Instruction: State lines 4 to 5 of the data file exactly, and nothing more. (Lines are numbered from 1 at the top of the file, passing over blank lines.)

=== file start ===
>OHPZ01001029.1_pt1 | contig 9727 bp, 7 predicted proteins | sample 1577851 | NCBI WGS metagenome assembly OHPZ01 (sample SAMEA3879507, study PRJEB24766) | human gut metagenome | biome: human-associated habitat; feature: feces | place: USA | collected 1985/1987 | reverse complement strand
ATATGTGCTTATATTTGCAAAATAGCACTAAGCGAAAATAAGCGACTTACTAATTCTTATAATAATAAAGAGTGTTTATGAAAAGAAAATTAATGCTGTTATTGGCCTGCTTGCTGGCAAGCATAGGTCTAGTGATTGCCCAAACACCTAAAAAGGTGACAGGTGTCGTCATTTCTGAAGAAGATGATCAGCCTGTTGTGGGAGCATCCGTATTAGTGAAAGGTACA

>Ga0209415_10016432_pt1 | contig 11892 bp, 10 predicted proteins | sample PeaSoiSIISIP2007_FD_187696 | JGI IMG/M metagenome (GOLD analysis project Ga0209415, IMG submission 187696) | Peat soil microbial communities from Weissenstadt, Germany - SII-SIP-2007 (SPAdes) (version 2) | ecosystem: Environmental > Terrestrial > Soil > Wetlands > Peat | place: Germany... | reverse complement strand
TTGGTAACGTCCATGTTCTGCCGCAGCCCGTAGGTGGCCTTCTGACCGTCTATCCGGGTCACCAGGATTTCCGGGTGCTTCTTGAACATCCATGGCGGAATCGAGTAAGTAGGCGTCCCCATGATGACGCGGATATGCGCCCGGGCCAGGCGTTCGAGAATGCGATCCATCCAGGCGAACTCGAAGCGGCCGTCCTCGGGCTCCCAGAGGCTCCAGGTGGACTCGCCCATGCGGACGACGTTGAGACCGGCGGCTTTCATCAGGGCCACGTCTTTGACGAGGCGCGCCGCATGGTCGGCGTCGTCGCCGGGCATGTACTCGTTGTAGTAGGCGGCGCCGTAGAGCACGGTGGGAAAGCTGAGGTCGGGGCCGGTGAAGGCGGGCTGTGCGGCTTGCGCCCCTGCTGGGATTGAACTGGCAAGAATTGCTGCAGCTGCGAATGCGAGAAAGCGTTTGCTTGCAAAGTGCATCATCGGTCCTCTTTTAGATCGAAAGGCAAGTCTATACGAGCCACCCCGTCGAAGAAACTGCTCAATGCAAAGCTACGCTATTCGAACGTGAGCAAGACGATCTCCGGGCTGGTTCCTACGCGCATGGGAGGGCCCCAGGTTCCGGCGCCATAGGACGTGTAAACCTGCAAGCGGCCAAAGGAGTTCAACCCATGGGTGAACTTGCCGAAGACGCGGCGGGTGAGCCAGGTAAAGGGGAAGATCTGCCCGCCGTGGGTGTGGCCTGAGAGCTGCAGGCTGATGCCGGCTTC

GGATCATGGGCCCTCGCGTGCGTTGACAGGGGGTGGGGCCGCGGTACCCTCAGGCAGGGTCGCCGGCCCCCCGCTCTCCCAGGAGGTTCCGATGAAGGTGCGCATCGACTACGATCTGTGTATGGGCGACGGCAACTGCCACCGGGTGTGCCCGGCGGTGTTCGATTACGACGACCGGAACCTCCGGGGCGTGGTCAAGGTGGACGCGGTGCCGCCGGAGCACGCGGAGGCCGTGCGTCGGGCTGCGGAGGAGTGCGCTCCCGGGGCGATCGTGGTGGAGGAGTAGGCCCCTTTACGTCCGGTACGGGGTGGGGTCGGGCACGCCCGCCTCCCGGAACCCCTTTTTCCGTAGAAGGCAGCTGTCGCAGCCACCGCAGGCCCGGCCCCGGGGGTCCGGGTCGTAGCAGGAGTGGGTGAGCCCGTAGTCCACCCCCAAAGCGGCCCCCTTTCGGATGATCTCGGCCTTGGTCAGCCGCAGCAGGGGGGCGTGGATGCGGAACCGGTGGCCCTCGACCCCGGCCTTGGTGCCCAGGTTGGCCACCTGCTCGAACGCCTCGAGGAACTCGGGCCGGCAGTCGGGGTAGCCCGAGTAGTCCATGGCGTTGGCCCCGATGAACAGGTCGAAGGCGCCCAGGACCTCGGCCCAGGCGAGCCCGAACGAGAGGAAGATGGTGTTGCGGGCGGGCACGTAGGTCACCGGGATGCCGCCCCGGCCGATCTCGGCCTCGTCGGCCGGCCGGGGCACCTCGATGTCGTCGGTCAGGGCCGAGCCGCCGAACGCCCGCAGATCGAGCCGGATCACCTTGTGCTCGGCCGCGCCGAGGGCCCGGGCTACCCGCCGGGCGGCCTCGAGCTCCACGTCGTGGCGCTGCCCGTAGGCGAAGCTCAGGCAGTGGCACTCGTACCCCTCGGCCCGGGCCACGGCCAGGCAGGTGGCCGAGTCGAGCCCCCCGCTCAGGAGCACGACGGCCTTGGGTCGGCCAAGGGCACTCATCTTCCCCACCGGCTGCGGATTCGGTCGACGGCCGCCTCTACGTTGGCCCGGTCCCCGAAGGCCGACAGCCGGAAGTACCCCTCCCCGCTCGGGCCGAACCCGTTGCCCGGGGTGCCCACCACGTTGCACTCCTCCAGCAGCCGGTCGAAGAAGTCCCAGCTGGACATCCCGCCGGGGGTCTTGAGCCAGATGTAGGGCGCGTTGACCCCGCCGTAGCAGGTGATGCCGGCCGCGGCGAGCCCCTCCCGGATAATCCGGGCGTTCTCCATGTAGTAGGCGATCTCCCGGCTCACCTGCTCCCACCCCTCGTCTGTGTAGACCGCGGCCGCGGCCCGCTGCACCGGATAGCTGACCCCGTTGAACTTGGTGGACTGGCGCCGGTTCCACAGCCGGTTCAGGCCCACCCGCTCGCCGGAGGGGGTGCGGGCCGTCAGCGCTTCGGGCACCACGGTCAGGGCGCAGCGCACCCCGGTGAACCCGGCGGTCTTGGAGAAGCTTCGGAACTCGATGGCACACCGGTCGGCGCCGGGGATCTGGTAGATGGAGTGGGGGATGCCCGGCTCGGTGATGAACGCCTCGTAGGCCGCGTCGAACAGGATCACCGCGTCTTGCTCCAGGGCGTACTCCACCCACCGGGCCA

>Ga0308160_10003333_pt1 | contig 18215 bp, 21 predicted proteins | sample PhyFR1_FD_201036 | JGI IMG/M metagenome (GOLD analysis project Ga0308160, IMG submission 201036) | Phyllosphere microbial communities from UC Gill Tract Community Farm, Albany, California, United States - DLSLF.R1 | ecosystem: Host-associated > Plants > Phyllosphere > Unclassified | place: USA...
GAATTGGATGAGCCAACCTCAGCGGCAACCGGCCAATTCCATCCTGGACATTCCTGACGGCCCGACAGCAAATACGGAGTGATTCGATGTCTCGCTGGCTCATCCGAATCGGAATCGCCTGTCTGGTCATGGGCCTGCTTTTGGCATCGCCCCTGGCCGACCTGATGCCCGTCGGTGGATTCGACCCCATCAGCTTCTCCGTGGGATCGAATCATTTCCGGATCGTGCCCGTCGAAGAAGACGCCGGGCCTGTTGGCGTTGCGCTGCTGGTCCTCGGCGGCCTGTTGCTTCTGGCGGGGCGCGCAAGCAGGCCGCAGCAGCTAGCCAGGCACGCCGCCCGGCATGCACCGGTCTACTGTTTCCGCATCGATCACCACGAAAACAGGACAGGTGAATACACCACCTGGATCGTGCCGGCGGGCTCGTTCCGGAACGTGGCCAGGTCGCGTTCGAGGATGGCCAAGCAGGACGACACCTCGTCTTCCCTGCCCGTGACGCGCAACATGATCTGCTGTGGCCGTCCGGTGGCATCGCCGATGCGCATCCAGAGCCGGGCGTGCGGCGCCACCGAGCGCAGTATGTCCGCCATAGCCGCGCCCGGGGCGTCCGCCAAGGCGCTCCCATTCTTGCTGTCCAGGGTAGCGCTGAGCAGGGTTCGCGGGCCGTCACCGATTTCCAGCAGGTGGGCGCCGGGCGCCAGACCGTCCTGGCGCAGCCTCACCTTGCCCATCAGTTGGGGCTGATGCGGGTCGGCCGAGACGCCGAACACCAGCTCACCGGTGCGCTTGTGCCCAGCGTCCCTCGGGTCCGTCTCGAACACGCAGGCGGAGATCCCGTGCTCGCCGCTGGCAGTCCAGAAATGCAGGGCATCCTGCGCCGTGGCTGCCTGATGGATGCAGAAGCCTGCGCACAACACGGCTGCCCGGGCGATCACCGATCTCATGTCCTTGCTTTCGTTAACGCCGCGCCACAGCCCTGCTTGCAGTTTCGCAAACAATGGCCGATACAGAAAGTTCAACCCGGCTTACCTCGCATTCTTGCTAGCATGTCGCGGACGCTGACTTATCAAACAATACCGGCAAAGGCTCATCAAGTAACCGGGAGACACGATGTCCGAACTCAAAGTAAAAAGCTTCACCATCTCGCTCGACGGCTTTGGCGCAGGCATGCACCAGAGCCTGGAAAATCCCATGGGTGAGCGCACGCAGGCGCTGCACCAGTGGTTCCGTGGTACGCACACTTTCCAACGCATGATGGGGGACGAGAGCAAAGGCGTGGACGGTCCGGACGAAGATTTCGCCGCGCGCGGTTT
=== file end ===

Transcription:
TTGGTAACGTCCATGTTCTGCCGCAGCCCGTAGGTGGCCTTCTGACCGTCTATCCGGGTCACCAGGATTTCCGGGTGCTTCTTGAACATCCATGGCGGAATCGAGTAAGTAGGCGTCCCCATGATGACGCGGATATGCGCCCGGGCCAGGCGTTCGAGAATGCGATCCATCCAGGCGAACTCGAAGCGGCCGTCCTCGGGCTCCCAGAGGCTCCAGGTGGACTCGCCCATGCGGACGACGTTGAGACCGGCGGCTTTCATCAGGGCCACGTCTTTGACGAGGCGCGCCGCATGGTCGGCGTCGTCGCCGGGCATGTACTCGTTGTAGTAGGCGGCGCCGTAGAGCACGGTGGGAAAGCTGAGGTCGGGGCCGGTGAAGGCGGGCTGTGCGGCTTGCGCCCCTGCTGGGATTGAACTGGCAAGAATTGCTGCAGCTGCGAATGCGAGAAAGCGTTTGCTTGCAAAGTGCATCATCGGTCCTCTTTTAGATCGAAAGGCAAGTCTATACGAGCCACCCCGTCGAAGAAACTGCTCAATGCAAAGCTACGCTATTCGAACGTGAGCAAGACGATCTCCGGGCTGGTTCCTACGCGCATGGGAGGGCCCCAGGTTCCGGCGCCATAGGACGTGTAAACCTGCAAGCGGCCAAAGGAGTTCAACCCATGGGTGAACTTGCCGAAGACGCGGCGGGTGAGCCAGGTAAAGGGGAAGATCTGCCCGCCGTGGGTGTGGCCTGAGAGCTGCAGGCTGATGCCGGCTTC

GGATCATGGGCCCTCGCGTGCGTTGACAGGGGGTGGGGCCGCGGTACCCTCAGGCAGGGTCGCCGGCCCCCCGCTCTCCCAGGAGGTTCCGATGAAGGTGCGCATCGACTACGATCTGTGTATGGGCGACGGCAACTGCCACCGGGTGTGCCCGGCGGTGTTCGATTACGACGACCGGAACCTCCGGGGCGTGGTCAAGGTGGACGCGGTGCCGCCGGAGCACGCGGAGGCCGTGCGTCGGGCTGCGGAGGAGTGCGCTCCCGGGGCGATCGTGGTGGAGGAGTAGGCCCCTTTACGTCCGGTACGGGGTGGGGTCGGGCACGCCCGCCTCCCGGAACCCCTTTTTCCGTAGAAGGCAGCTGTCGCAGCCACCGCAGGCCCGGCCCCGGGGGTCCGGGTCGTAGCAGGAGTGGGTGAGCCCGTAGTCCACCCCCAAAGCGGCCCCCTTTCGGATGATCTCGGCCTTGGTCAGCCGCAGCAGGGGGGCGTGGATGCGGAACCGGTGGCCCTCGACCCCGGCCTTGGTGCCCAGGTTGGCCACCTGCTCGAACGCCTCGAGGAACTCGGGCCGGCAGTCGGGGTAGCCCGAGTAGTCCATGGCGTTGGCCCCGATGAACAGGTCGAAGGCGCCCAGGACCTCGGCCCAGGCGAGCCCGAACGAGAGGAAGATGGTGTTGCGGGCGGGCACGTAGGTCACCGGGATGCCGCCCCGGCCGATCTCGGCCTCGTCGGCCGGCCGGGGCACCTCGATGTCGTCGGTCAGGGCCGAGCCGCCGAACGCCCGCAGATCGAGCCGGATCACCTTGTGCTCGGCCGCGCCGAGGGCCCGGGCTACCCGCCGGGCGGCCTCGAGCTCCACGTCGTGGCGCTGCCCGTAGGCGAAGCTCAGGCAGTGGCACTCGTACCCCTCGGCCCGGGCCACGGCCAGGCAGGTGGCCGAGTCGAGCCCCCCGCTCAGGAGCACGACGGCCTTGGGTCGGCCAAGGGCACTCATCTTCCCCACCGGCTGCGGATTCGGTCGACGGCCGCCTCTACGTTGGCCCGGTCCCCGAAGGCCGACAGCCGGAAGTACCCCTCCCCGCTCGGGCCGAACCCGTTGCCCGGGGTGCCCACCACGTTGCACTCCTCCAGCAGCCGGTCGAAGAAGTCCCAGCTGGACATCCCGCCGGGGGTCTTGAGCCAGATGTAGGGCGCGTTGACCCCGCCGTAGCAGGTGATGCCGGCCGCGGCGAGCCCCTCCCGGATAATCCGGGCGTTCTCCATGTAGTAGGCGATCTCCCGGCTCACCTGCTCCCACCCCTCGTCTGTGTAGACCGCGGCCGCGGCCCGCTGCACCGGATAGCTGACCCCGTTGAACTTGGTGGACTGGCGCCGGTTCCACAGCCGGTTCAGGCCCACCCGCTCGCCGGAGGGGGTGCGGGCCGTCAGCGCTTCGGGCACCACGGTCAGGGCGCAGCGCACCCCGGTGAACCCGGCGGTCTTGGAGAAGCTTCGGAACTCGATGGCACACCGGTCGGCGCCGGGGATCTGGTAGATGGAGTGGGGGATGCCCGGCTCGGTGATGAACGCCTCGTAGGCCGCGTCGAACAGGATCACCGCGTCTTGCTCCAGGGCGTACTCCACCCACCGGGCCA